• "You have to understand that in Bakhmut there is nothing left," Volodymyr Zelensky said this weekend, after the announcement by the Wagner Group of the total capture of the city.
  • However, Ukrainian cities destroyed by the conflict will have to be rebuilt. With what priorities?

In Bakhmut, desolation reigns. The buildings are empty, gutted, blackened by explosions. The ground is no longer visible under the rubble, the flowers have given way to the shell casings, the bushes to the carcasses of burned cars. "You have to understand that in Bakhmut, there is nothing left," said Volodymyr Zelensky a few days ago. After months of siege, like Mariupol before it, Bakhmut was wiped off the map at the same time as it came under Russian control.

Let's take a little step back in time, the day after the signing of peace between Russia and Ukraine. Whoever wins, the flag that will fly over the city, life will resume its course once the song of weapons and sirens is killed. Can these devastated cities, where not a single building has been spared, be rebuilt? What are the challenges of such a project? How to combine heritage, war memory and new city? 20 Minutes takes stock with Christine Leconte, President of the National Council of the Order of Architects.

A destroyed city, can it be rebuilt?

Ukraine is not an isolated case. "This is a question that France has already experienced following the Second World War," says Christine Leconte. "Dunkirk, Caen, Le Havre or Saint-Nazaire for example were bombed and underwent phases of reconstruction," she quotes. The major example of the period is on the other side of the Rhine, in Dresden, almost completely destroyed by Allied bombing, and rebuilt under the GDR. Today, the "Florence of the Elba" still has a flourishing heritage, imposing baroque buildings and more than 560,000 inhabitants.

"In France, we have this experience", with the ability to implement "major national action plans", says the architect, with a "resumption of existing routes, or not". Several possibilities can be combined, from construction ex nihilo to "inverted architecture, that is to say, starting from the traces to look at how things were built". "We have the capacity to restore," adds Christine Leconte, referring to the example of Notre-Dame de Paris. "Urban planning is not a blank page, we can draw inspiration from what is done elsewhere, but we must sound an ambition with a framework at the beginning so that speed is a guarantee of quality."

What are the main challenges?

Because these are two of the major challenges of reconstruction. It must be "fast, because there are people to accommodate, and at the same time give them comfort that corresponds to our uses," says Christine Leconte. A rhythm difficult to find as long as the fight vampises most of the Ukrainian resources, like the village of Butcha, still under construction a year after being liberated. Another balance to be found is that of a "reconstruction with heritage" that takes into account the "modern challenges" of a "sustainable city". The Bakhmut-New could be a "city out of the ground, but which will use raw material that does not come from too far away to avoid too much carbon-intensive construction". In Mariupol, conquered for several months, the problem is different: the Russians have already unveiled some brand new housing on the occasion of a visit by Vladimir Putin on March 18, but are also suspected of razing buildings to hide war crimes.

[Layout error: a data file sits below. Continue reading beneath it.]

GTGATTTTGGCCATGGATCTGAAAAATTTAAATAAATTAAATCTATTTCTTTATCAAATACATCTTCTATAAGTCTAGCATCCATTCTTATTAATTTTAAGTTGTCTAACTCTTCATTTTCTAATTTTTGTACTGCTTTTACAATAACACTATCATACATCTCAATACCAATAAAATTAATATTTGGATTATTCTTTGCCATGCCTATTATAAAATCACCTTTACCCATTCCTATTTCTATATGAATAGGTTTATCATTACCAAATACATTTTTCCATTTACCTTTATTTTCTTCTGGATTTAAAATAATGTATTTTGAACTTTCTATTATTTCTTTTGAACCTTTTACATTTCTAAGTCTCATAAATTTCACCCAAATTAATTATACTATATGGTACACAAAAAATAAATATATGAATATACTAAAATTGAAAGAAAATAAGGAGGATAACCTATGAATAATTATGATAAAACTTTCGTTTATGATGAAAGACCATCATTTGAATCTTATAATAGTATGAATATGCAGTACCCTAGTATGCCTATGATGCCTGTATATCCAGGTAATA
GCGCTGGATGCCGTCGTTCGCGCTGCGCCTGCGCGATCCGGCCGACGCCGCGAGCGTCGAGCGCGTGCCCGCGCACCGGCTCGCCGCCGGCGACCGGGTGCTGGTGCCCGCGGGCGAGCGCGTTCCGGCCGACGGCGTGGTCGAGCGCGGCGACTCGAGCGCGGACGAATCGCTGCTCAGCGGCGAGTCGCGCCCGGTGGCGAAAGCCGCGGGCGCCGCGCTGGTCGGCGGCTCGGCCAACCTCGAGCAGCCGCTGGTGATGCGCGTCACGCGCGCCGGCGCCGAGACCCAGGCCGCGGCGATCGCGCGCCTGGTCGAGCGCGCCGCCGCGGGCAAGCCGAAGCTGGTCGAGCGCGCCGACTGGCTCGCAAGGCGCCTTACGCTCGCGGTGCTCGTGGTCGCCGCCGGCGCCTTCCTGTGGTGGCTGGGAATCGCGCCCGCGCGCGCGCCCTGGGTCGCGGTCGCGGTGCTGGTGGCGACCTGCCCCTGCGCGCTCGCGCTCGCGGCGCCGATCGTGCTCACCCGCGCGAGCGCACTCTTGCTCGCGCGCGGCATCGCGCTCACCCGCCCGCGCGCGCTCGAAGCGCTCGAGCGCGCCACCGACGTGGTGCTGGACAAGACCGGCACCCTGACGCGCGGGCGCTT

In any case, one should not expect to see a completely different city emerge in place of the old one. This is not even desirable, because "people need to find their bearings, while projecting themselves into the future," explains the architect. The last issue is the need to finance these repairs: at the beginning of July 2022, Ukrainian Prime Minister Denys Shmygal already estimated the cost of rebuilding the country at 750 billion dollars. In other words, "architectural ambition" will probably not be in the list of criteria.

How to combine the memory of war and the need to rebuild?

"This is a sensitive and delicate issue," says Christine Leconte. Between a scarred heritage, marked memories and the desire to turn the page, "it is sometimes difficult to heal the wounds" during reconstruction. Heritage thus becomes a central element in the reappropriation of its identity by the city. "If we have the documentation, we are able to rebuild identically the theater of Mariupol", whose bombing had been a strong image of the beginning of the war. "We can give back these symbols that allow us to orient ourselves," insists the architect. On condition that the Ukrainians retake the city, naturally.

If heritage makes it possible to re-anchor the city in its history, it is also necessary "symbols to go towards the future". From war memorials to the monumental example of the Ring of Memory, there is "a need for these places of contemplation, which inspire for the future," according to Christine Leconte. Without necessarily "leaving a gaping hole", like the one built on the site of the World Trade Center for the attacks of September 11. In these martyred cities, it is necessary to find the place for "the memory of men while having a living environment for the inhabitants".

  • War in Ukraine
  • World
  • Bakhmut
  • Mariupol
  • Architecture
  • Town